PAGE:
The Financial Conduct Authority has flagged up 2017-2018 as a period in which a wave of interest-only mortgages sold in the 1990s and early 2000s will reach maturity.
It estimates that almost half of these homeowners will not have the funds available to pay off their loan and that many will explore equity release as a way of finding the cash.
Whilst some may decide to downsize, others will be keen to remain living in familiar surroundings. For those aged over 55, equity release can be a good choice as it enables them to stay in their home for as long as they want to, with the outstanding mortgage loan being repaid from the cash unlocked from their property.
The most common equity release schemes are mortgage-based schemes secured against your home and repaid from the sale of your property, when you die or move into long-term care. These are known as ‘lifetime mortgages’ and allow you to take out a loan on your property in return for a lump sum. Last year, the average equity release customer accessed nearly £78,0001 from their property, with more than one in five using the funds to clear an outstanding mortgage.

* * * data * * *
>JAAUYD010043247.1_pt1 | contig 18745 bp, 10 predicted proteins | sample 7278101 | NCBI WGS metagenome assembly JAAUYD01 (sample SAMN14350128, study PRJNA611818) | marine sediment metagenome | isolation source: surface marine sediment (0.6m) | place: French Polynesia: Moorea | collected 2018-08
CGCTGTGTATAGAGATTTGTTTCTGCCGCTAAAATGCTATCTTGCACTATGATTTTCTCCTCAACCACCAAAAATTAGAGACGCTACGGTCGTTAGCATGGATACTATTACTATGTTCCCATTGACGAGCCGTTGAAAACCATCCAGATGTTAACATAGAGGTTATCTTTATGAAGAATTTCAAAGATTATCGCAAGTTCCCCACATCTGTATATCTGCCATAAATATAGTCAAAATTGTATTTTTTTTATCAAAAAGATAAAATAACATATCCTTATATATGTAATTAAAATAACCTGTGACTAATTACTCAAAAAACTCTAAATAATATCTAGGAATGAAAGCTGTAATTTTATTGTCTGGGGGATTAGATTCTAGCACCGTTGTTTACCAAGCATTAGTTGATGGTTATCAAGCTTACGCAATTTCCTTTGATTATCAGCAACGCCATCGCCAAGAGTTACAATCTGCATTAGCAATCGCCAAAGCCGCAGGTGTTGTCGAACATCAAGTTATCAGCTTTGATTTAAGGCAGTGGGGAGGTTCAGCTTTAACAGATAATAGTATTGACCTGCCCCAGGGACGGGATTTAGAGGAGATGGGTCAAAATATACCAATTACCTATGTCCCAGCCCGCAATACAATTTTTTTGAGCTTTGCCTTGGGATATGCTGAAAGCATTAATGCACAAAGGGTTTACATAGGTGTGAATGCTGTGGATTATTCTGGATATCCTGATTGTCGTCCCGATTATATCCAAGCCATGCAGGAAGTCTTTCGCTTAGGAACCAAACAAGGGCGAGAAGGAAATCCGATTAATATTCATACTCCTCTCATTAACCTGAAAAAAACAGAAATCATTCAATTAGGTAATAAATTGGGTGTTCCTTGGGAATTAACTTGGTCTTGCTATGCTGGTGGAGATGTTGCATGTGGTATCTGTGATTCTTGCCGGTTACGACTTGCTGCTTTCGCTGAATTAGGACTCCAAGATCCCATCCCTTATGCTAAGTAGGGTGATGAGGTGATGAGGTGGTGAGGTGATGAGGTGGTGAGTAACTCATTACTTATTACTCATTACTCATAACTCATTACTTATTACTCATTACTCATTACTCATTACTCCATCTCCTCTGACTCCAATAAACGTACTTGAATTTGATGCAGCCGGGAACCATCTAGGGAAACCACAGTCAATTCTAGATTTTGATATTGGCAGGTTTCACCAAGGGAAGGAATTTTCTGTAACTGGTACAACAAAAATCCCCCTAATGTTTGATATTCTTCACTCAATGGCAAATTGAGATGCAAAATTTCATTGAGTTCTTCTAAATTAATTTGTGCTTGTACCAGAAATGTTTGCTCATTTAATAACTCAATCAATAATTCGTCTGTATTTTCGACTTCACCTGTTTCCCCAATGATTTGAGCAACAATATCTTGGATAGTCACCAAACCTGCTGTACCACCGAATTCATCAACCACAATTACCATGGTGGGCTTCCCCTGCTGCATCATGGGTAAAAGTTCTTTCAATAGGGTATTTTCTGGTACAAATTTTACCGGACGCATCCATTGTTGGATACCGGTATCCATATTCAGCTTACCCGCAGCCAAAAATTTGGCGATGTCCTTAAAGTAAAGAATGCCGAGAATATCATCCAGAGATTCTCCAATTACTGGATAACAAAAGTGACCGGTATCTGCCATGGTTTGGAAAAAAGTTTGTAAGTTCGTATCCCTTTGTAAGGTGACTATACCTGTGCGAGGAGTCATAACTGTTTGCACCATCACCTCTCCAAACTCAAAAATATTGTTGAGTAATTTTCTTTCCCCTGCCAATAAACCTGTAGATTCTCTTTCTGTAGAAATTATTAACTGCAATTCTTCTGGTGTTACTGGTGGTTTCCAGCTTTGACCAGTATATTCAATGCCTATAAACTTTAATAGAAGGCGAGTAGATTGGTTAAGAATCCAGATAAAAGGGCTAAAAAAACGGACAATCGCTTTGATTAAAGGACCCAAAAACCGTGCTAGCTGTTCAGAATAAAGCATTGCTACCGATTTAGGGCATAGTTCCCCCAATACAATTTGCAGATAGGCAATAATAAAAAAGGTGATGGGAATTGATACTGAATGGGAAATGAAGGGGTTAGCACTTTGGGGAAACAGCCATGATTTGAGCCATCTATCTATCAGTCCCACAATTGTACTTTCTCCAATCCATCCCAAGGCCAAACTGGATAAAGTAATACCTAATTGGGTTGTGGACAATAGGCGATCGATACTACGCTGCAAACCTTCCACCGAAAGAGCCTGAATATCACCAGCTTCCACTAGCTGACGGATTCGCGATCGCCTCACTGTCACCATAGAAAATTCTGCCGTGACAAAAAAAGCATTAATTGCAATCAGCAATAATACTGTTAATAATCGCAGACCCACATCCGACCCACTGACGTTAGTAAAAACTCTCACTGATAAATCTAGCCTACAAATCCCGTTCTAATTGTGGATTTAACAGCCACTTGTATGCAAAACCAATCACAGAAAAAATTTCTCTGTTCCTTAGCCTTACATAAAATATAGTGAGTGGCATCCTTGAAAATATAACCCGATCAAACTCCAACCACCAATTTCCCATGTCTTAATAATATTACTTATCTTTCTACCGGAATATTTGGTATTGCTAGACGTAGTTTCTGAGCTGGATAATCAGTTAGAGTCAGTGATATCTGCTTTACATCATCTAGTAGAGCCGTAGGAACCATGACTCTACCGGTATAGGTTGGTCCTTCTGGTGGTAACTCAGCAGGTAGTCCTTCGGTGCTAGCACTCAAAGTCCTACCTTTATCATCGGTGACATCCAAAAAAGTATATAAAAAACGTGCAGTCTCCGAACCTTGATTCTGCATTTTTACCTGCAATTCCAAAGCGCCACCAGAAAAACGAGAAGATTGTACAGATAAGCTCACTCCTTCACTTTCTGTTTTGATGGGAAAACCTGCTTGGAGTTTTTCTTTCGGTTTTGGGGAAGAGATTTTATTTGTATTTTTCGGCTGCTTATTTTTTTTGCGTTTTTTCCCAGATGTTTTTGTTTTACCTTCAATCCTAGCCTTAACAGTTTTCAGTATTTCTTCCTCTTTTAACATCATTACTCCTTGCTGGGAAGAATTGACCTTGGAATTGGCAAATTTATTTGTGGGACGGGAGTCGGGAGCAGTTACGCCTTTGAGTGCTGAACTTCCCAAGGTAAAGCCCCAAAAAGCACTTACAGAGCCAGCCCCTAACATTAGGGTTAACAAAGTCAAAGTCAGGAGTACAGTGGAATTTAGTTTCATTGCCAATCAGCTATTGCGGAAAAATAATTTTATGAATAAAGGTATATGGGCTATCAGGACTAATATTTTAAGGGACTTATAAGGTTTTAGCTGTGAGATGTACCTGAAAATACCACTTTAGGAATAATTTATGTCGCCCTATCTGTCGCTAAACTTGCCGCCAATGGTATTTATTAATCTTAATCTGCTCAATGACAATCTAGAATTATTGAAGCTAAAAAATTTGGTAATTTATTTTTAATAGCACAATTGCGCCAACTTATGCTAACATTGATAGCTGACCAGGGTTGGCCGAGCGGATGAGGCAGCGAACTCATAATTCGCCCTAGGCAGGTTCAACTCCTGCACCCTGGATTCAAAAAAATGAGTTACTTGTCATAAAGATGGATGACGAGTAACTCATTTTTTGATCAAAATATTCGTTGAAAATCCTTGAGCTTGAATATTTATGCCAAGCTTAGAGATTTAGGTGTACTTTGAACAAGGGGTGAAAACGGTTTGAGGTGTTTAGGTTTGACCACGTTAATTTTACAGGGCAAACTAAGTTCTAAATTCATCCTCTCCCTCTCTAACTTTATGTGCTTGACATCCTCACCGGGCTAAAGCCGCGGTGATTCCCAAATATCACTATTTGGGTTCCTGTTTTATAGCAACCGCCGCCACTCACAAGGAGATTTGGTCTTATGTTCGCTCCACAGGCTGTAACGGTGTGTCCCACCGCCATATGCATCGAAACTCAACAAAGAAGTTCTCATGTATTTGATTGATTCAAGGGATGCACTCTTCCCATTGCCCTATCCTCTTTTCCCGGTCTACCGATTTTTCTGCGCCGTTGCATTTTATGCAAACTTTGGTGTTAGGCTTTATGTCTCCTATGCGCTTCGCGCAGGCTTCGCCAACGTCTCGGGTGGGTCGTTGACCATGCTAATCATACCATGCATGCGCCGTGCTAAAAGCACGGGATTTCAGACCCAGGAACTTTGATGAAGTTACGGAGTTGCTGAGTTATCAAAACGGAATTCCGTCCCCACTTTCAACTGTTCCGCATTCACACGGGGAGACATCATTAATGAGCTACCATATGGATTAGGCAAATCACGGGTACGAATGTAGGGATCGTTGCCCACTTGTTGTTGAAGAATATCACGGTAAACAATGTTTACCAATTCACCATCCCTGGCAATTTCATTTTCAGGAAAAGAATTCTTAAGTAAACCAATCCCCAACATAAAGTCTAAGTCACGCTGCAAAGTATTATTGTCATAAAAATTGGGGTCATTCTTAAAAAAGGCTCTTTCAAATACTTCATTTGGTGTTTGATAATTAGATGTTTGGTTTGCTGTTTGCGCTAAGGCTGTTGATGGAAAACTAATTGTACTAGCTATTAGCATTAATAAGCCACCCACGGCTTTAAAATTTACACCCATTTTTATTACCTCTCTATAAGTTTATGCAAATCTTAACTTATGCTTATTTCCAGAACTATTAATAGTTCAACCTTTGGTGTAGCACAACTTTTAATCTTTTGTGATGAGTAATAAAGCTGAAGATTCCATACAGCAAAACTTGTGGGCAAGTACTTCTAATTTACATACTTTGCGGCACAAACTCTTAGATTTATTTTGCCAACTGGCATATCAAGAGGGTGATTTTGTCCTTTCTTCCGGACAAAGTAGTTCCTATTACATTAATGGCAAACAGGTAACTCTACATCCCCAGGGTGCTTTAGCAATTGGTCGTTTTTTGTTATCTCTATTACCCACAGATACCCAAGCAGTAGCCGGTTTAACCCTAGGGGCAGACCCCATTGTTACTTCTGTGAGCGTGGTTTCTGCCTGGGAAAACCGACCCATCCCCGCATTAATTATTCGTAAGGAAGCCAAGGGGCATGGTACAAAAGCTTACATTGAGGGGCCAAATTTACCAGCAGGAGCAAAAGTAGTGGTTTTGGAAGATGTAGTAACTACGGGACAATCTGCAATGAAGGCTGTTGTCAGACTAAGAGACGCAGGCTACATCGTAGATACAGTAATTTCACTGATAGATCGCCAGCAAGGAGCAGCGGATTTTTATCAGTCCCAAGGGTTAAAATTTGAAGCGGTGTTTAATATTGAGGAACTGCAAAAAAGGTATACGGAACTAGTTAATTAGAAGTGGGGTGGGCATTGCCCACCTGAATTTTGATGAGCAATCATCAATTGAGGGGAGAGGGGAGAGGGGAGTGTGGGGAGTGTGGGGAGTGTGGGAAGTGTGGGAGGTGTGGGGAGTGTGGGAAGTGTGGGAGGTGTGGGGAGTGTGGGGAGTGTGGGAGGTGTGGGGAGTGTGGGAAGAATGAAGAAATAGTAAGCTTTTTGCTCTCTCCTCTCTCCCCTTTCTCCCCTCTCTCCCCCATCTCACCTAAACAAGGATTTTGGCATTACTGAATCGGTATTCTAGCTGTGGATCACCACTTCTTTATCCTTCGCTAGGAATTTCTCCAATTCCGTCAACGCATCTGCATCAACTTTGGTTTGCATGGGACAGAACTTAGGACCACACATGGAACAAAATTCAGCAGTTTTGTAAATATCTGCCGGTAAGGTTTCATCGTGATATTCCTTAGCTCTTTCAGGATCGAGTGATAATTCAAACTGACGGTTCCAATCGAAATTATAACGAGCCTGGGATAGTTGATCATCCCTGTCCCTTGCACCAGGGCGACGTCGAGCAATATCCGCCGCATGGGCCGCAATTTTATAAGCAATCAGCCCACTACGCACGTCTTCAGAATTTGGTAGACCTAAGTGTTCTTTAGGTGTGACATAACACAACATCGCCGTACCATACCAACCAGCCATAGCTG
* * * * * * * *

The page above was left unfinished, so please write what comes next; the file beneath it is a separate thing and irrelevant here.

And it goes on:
Choosing the right plan
Equity release plans were in the past considered a controversial choice. However, new products that are underpinned by stricter industry standards and provide protection against negative equity now offer a better deal to many homeowners. Many people choosing equity release are opting for the drawdown type of lifetime mortgage which gives them the freedom to dip in and out of their housing wealth, and means that they can leave more of their equity intact to pass on as an inheritance to their families.
Independent professional advice is essential; equity release isn’t the right solution for everyone. Releasing cash from your home reduces the value of your estate and the amount of inheritance you leave, so you should consider involving your children and dependants from the outset.
Think carefully before securing other debts against your home. Equity released from your home will be secured against it.
1 Key Retirement, 2017